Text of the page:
Organ Donation Week – Leave Them Certain

Today’s guest blog is from Dr Ian Thomas from Southmead Hospital, Consultant in Intensive Care Medicine and Clinical Lead for Organ Donation in the South West of England.

Organ donation is remarkable in many ways. It is, perhaps, the ultimate gift that one human being can provide to another and the transforming effect an organ transplant can have on the lives of recipients and their families is nothing short of incredible. It literally can, provide new life, hope and joy. Yet without organ donors, no transplantation programme can work.

Organ Donation Week

This week marks national Organ Donation week and as we remember all our patients who made the selfless choice to become organ donors, we also remember their families who, in the very darkest of moments, were able to support their relative’s choice.

I regularly speak to the relatives of patients who became organ donors and the overwhelming sense of pride they feel in the fact their relative chose to help others is clear. Fi joined the Organ Donation register at 14 years old, after a talk at school. The below video recounts her family’s journey, after he tragic death in 2016.

Both locally and nationally, demand for organs for transplantation still outstrips supply and many patients on transplant waiting lists will sadly die. It is therefore crucial that strategies are implemented to promote and facilitate organ donation at a personal, institutional and societal level.

It’s Your Choice: Leave Them Certain

Importantly, whether or not to become and organ and/or tissue donor is your choice. If there is one thing I would encourage you to do this week it is to let your relatives or those closest to you know what your choice is. Whether you would or would not wish to be considered as an organ donor. Communicating this choice, either verbally or by registration on the Organ Donor Register will ensure that your choice is known and respected and will ease the emotional burden on families that uncertainty brings if you are ever in a position where organ donation can be considered. The recent change in law to a system of deemed consent does not alter the fact that any decision about whether you wish to be considered as an organ donor remains your choice. The change simply means that unless you have communicated a decision not to become an organ donor there will be an presumption that you have no objection.

The Bristol Picture: Organ Donation Week

Here in Bristol, both North Bristol NHS Trust and University Hospitals Bristol NHS Foundation Trust have dedicated teams of specialist nurses in organ donation whose role is to support potential donor families whilst exploring individual patient views regarding donation. Working alongside doctors, nurses and allied health professionals within the intensive care units, between April 2020 and March 2021 they were able to support 42 patients to become organ donors across our city’s hospitals despite the incredible challenges and pressures of the Covid-19 pandemic. This resulted in 93 patients receiving a life changing or life-saving transplant and demonstrates the city wide support that organ donation has here in Bristol. Yet we never lose sight of the human story behind every single patient who became an organ donor.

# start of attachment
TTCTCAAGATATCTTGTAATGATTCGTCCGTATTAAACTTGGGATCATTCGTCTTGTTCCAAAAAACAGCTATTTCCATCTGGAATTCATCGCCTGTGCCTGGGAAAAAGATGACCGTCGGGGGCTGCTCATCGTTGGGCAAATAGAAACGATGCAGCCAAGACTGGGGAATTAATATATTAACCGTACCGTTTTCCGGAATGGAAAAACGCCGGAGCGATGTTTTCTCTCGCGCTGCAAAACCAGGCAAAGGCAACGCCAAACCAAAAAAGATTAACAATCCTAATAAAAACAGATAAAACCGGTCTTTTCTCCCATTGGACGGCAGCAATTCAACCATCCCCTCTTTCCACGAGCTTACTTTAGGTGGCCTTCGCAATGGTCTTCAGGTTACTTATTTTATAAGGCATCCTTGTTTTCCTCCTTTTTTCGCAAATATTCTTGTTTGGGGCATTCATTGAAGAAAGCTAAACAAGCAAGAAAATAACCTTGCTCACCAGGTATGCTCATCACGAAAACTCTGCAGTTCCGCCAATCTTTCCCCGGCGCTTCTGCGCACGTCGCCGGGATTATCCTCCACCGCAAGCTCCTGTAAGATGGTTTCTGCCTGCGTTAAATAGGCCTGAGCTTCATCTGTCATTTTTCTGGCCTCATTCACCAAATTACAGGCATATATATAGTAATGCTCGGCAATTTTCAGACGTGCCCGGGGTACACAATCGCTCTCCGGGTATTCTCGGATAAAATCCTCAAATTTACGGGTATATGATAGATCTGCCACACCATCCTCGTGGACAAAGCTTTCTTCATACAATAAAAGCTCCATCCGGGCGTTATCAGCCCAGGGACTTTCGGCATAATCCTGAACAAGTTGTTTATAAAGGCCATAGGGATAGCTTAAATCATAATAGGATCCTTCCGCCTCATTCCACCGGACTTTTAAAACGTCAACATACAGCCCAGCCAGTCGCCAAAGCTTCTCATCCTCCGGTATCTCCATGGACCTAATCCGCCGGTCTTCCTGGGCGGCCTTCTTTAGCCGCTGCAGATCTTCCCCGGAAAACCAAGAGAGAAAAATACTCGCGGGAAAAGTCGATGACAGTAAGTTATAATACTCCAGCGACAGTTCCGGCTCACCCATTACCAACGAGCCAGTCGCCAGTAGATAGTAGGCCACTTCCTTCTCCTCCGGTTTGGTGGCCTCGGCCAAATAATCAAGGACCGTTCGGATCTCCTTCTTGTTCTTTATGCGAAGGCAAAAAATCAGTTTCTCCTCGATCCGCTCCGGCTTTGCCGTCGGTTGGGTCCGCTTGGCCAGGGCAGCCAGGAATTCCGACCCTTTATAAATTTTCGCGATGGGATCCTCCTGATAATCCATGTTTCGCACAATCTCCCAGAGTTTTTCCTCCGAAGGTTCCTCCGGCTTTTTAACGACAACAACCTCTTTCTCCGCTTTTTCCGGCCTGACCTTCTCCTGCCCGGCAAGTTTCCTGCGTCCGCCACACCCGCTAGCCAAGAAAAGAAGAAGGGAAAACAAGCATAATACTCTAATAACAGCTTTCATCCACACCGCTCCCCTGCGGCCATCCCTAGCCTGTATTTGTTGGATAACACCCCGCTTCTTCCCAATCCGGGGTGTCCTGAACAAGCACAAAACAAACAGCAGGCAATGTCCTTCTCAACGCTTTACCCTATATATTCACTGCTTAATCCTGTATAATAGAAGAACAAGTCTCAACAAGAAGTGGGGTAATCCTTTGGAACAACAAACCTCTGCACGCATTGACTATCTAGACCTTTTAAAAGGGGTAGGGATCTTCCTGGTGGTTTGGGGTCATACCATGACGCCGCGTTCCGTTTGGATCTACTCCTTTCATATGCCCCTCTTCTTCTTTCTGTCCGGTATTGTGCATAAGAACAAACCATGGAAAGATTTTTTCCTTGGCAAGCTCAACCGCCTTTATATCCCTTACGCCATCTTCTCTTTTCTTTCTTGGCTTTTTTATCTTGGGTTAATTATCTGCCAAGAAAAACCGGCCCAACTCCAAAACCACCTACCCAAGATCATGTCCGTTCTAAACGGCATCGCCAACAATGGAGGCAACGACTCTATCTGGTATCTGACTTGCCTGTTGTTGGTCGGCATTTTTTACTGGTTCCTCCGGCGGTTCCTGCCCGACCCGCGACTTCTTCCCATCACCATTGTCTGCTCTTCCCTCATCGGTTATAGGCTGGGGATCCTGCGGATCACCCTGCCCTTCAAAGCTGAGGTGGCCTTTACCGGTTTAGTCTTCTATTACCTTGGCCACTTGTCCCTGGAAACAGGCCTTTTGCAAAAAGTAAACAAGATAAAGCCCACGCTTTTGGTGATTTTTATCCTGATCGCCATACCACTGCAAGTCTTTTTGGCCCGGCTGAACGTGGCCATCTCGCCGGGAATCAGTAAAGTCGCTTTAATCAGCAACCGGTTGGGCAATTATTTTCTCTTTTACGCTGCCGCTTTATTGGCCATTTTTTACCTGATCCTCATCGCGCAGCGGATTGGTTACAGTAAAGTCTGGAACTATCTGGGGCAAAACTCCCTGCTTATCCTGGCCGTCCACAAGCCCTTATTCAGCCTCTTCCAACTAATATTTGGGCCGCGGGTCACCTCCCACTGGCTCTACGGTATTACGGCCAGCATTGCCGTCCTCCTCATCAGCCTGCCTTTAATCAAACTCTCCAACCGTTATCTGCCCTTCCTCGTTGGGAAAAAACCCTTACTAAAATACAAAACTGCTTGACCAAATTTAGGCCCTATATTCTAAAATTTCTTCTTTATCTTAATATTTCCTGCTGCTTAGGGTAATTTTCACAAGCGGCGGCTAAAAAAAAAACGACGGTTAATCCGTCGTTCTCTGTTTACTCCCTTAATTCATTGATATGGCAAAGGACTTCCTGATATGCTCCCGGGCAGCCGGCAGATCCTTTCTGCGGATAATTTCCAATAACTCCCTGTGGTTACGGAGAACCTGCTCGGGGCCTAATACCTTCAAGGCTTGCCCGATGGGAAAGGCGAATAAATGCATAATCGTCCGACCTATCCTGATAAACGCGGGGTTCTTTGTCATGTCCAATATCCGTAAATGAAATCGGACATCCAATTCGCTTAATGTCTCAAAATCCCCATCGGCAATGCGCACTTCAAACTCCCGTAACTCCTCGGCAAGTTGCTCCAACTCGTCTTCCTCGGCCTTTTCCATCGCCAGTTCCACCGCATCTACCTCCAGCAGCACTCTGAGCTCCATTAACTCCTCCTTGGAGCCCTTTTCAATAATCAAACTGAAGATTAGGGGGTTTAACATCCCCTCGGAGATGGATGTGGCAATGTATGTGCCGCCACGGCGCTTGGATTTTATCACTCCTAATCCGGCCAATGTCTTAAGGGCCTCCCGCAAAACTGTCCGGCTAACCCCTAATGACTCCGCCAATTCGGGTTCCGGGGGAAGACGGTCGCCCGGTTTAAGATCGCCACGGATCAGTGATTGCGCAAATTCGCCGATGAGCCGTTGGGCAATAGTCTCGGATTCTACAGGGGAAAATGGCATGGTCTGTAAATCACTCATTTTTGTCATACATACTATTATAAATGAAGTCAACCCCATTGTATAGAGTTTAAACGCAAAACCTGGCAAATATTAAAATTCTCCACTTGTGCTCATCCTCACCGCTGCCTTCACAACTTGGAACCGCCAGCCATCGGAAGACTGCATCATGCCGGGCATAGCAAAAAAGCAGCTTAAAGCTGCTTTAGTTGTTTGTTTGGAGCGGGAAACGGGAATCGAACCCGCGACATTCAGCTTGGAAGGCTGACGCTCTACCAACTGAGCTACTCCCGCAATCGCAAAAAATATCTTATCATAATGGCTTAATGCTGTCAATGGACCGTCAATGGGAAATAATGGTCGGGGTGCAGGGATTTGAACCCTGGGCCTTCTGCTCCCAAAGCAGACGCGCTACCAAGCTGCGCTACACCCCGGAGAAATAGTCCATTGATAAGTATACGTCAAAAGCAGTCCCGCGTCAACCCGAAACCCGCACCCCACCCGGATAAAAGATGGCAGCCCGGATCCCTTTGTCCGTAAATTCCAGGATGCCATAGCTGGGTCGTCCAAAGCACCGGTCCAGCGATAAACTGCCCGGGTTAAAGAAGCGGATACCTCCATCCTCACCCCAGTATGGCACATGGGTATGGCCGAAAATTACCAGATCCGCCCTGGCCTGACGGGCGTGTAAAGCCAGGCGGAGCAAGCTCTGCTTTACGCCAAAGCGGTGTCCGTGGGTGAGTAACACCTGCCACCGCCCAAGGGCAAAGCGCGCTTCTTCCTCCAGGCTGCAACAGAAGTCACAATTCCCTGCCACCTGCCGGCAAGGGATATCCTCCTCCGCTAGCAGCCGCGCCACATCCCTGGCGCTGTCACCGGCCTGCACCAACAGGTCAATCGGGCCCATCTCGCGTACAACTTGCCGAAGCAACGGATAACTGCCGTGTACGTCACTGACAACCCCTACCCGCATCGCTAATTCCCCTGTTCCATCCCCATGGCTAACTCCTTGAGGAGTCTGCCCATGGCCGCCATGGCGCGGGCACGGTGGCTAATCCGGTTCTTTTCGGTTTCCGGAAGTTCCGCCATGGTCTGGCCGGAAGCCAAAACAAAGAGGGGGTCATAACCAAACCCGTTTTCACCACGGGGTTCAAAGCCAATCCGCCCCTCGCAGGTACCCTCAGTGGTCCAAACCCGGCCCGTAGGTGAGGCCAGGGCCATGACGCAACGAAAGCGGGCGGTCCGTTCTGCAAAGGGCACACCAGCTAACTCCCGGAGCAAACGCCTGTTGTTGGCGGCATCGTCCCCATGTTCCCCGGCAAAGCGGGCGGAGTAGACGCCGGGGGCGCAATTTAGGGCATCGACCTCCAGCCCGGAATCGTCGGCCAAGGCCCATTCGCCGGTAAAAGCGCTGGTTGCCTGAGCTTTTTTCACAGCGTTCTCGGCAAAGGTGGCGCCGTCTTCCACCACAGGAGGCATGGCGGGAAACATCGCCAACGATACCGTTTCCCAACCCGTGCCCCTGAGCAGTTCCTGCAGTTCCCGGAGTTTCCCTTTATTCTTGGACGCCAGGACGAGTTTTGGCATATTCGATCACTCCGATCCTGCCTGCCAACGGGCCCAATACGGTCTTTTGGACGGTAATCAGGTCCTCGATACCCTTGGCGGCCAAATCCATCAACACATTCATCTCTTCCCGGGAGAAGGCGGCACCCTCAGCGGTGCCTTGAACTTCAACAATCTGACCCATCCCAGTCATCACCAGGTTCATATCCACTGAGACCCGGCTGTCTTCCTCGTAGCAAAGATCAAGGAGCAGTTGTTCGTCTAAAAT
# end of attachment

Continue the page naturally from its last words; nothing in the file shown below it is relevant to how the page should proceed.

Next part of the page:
We recognise the pain and loss that those surviving relatives may endure and support for them continues after their bereavement. Both our hospitals have artwork installations dedicated to those patients who became organ donors acting as a very public and permanent demonstration of the selfless choice they made. This is a picture of Jack Baker, a staff nurse on the Intensive Care Unit at Southmead Hospital who died whilst cycling home from work in 2020. Put together by his family, it hangs in the public atrium at Southmead Hospital alongside similar pictures of other patients. We should recognise and celebrate the gift that each of these patients made.

Our Black, Asian, and Minority Ethnic Communities

Yet more work is needed to allow us to build on these figures. We know that those with a Black or Asian background are more likely to require an organ transplant but are less likely to have opted in to becoming an organ donor, so meaning there are less suitable donors for those in greatest need. Many colleagues are actively working with all communities across our city to provide information and challenge myths to ensure that your choice around organ donation is made from as fully an informed position as possible.

So, as we enter organ donation week, we pause and reflect on those patients who made the choice to become organ donors, we remember their relatives and recognise the life changing and life saving act that an organ transplant has had on the transplant recipient. So please, have that conversation, make your choice known to your relatives and/or register it via the Organ Donation Register. But above all, make it known and ‘leave them certain’ – and help share our message with your friends online.